In this separation of uranium isotopes it is also known that more than one developing column filled with an anion exchanger may be employed, and the eluted solution containing uranium (IV) is fed from one developing column to the next packed with an anion exchanger where an oxidizing adsorption zone is already formed, thereby continuously forming a uranium adsorption zone, and then passing a solution containing a reducing agent therethrough.

In these operations uranium atoms should be in an anionic form. Uranium ion which is not coordinated with a ligand is usually in a cationic form. Thus, a uranium cation is converted to a uranium anion by forming complex compounds with negatively charged ligands. As used herein and in the appended claims, the term "uranium (IV)" denotes all tetravalent uranium ions including complex ions, and the term "uranium (VI)" denotes all hexavalent uranium ions including complex ions

In these operations, a deactivated oxidizing agent and a deactivated reducing agent are eluted as a mixture from a developing column.

A method for regenerating a deactivated oxidizing agent and a deactivated reducing agent in the eluant from a developing column and for reusing them is disclosed in USP No. 4,202,860.

According to the method, an eluant containing a deactivated oxidizing agent and a deactivated reducing agent is subjected to an oxidation reaction to activate the deactivated oxidizing agent, the activated oxidizing agent is separated from the resulting eluant, then the resulting eluant containing the deactivated reducing agent is subjected to a reduction reaction to activate the deactivated reducing agent, and the activated oxidizing agent and the activated reducing agent thus obtained are reused, respectively, for further separation of uranium isotopes.

In this process, the activation of the deactivated oxidizin,g agent or the deactivated reducing agent is carried out by oxidation-reduction reaction using oxygen or hydrogen, or by electrolysis oxidation-reduction reaction outside the developing column.

SUMMARY OF THE INVENTION

It is an object of the present invention to provide an improvement in the continuous separation of uranium isotopes by passing a solution of a mixture of uranium isotopes in a solvent through an anion exchanger thereby forming on the anion exchanger a boundary (A) between a uranium adsorption zone and an adjacent reducing agent zone and a boundary (B) between a uranium adsorption zone and an adjacent oxidizing agent zone, the uranium adsorption zone advancing through the anion exchanger, effecting reduction at the boundary (A) and effecting oxidation at the boundary (B), thereby effecting enrichment adjacent the boundary, and separating a fraction enriched in one of the isotopes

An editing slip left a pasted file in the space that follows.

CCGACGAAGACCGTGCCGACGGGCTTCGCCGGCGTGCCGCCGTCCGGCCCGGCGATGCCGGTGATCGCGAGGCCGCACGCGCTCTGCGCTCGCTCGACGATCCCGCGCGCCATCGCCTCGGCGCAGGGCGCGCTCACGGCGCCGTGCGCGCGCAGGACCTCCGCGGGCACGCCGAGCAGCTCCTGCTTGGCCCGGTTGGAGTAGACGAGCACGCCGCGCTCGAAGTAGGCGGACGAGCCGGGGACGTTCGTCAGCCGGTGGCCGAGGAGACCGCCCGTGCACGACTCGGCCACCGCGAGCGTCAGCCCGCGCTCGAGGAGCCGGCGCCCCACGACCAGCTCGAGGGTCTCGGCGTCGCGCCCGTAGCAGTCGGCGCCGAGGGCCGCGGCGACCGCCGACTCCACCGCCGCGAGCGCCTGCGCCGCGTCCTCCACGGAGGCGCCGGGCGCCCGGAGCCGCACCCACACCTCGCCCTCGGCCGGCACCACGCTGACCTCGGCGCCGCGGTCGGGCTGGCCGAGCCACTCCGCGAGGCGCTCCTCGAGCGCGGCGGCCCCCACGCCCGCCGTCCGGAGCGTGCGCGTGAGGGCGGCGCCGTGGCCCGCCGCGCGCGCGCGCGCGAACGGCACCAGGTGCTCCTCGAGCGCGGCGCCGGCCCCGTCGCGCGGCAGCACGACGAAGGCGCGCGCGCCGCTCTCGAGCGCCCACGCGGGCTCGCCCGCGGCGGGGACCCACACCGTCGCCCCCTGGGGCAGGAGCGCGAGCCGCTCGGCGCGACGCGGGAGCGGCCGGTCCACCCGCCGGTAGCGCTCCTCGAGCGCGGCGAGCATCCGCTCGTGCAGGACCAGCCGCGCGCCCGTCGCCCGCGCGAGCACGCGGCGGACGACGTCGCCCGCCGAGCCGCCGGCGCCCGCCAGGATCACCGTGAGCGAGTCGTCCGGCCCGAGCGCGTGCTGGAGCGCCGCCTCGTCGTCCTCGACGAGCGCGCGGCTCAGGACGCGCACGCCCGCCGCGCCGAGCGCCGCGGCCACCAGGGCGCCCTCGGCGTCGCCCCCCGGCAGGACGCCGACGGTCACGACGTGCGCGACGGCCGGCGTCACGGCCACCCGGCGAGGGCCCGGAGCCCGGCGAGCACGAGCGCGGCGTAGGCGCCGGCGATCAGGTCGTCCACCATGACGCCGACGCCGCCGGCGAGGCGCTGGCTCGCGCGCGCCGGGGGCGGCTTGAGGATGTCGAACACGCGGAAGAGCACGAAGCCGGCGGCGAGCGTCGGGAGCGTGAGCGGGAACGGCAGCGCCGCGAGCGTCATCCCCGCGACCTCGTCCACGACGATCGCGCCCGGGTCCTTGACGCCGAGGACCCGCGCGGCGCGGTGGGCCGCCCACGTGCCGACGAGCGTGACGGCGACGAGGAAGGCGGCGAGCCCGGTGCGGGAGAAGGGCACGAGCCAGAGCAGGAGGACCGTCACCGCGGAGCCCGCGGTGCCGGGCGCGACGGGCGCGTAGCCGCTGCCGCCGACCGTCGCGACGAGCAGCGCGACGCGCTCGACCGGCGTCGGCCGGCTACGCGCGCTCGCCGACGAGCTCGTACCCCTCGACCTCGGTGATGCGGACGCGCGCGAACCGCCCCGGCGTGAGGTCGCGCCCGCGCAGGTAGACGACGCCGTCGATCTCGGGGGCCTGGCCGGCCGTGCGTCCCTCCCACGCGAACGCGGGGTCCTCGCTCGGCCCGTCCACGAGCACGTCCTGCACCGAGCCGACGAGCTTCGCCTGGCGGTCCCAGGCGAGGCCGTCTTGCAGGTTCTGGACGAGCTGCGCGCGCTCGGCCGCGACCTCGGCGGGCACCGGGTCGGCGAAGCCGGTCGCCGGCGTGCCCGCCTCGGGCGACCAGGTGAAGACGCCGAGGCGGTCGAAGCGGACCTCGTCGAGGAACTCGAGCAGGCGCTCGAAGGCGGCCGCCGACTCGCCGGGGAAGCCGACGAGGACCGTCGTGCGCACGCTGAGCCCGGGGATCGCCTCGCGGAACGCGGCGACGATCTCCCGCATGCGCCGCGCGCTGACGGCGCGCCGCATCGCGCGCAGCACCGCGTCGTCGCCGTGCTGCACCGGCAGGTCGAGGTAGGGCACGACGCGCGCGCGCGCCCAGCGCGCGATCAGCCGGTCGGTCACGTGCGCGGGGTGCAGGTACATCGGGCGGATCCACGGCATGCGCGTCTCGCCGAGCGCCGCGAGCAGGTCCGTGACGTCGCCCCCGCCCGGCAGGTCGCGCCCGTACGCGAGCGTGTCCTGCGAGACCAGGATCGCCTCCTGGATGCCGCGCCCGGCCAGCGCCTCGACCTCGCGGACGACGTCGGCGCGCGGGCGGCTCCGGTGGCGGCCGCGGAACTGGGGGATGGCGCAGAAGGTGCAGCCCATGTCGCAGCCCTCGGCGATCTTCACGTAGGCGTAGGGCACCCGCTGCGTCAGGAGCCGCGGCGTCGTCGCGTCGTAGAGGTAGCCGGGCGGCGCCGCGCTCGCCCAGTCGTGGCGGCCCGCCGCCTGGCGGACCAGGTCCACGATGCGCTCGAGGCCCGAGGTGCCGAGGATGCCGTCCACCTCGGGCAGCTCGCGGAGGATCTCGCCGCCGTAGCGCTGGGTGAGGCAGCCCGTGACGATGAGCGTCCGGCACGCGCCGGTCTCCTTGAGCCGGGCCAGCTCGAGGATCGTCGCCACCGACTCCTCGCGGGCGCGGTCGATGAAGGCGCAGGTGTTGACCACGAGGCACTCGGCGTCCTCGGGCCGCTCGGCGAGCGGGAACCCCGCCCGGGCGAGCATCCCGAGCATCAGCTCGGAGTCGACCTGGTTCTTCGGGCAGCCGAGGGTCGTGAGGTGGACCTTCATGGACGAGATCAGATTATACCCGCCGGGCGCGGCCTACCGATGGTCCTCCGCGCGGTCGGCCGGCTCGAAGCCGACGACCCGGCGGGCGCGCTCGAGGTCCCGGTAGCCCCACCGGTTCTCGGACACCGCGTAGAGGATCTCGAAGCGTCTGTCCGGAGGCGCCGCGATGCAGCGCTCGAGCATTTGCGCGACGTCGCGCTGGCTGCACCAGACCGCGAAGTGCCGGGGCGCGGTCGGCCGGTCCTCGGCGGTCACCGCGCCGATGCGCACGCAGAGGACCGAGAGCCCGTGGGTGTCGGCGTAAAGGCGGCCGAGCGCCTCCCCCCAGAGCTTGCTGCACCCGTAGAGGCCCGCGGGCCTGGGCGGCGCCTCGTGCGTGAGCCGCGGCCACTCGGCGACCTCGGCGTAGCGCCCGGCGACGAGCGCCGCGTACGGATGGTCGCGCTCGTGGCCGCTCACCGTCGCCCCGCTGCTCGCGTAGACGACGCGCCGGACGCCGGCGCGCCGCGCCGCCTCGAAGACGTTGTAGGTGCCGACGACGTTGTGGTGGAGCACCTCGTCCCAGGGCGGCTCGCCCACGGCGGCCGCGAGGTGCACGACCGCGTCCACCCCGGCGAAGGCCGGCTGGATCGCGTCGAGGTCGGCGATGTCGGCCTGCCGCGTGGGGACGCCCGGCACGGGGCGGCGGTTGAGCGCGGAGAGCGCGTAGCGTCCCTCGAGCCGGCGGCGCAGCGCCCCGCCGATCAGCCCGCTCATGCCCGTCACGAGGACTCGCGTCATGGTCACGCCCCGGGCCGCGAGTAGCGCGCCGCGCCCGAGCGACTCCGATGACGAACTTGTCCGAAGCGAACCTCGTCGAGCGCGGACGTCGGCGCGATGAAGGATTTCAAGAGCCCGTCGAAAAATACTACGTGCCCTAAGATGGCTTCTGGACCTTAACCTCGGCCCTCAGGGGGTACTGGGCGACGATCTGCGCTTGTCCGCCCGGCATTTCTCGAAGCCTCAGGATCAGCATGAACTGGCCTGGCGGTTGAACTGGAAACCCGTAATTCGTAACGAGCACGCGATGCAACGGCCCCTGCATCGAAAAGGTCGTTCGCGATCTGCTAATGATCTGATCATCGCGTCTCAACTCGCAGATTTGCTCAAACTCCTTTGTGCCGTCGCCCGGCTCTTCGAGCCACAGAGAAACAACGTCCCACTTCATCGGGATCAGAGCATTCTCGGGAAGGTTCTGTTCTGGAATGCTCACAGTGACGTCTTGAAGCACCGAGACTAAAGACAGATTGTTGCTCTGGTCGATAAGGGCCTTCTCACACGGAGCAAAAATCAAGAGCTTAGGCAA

In accordance with the improvement, there is employed as the reusing process of the oxidizing agent and the reducing agent, a process comprising the steps of:

passing an eluant containing a deactivated oxidizing agent and a deactivated reducing agent as a mixture through an anion exchanger to be used for isotope separation to convert the deactivated oxidizing agent and the deact:,vated reducing agent to an activated oxidizing agent and an activated reducing agent, respectively and reform an oxidizing agent zone on the anion exchanger,and

reusing the activated reducing agent for the reduction of uranium.

In a known developing method, the total amounts of the deactivated reducing agent and the deactivated oxidizing agent need to be converted by an oxidation-reduction reaction with hydrogen, oxygen or electrolysis oxidation-reduction. On the contrary, the present developing method only requires the consumption of sufficient amounts of hydrogen gas, oxygen gas or electric power necessary for oxidation of the reducing agent or reduction of the deactivated reducing agent mixed in the solution in the vicinity of the boundary between the oxidizing agent zone and the reducing agent zone.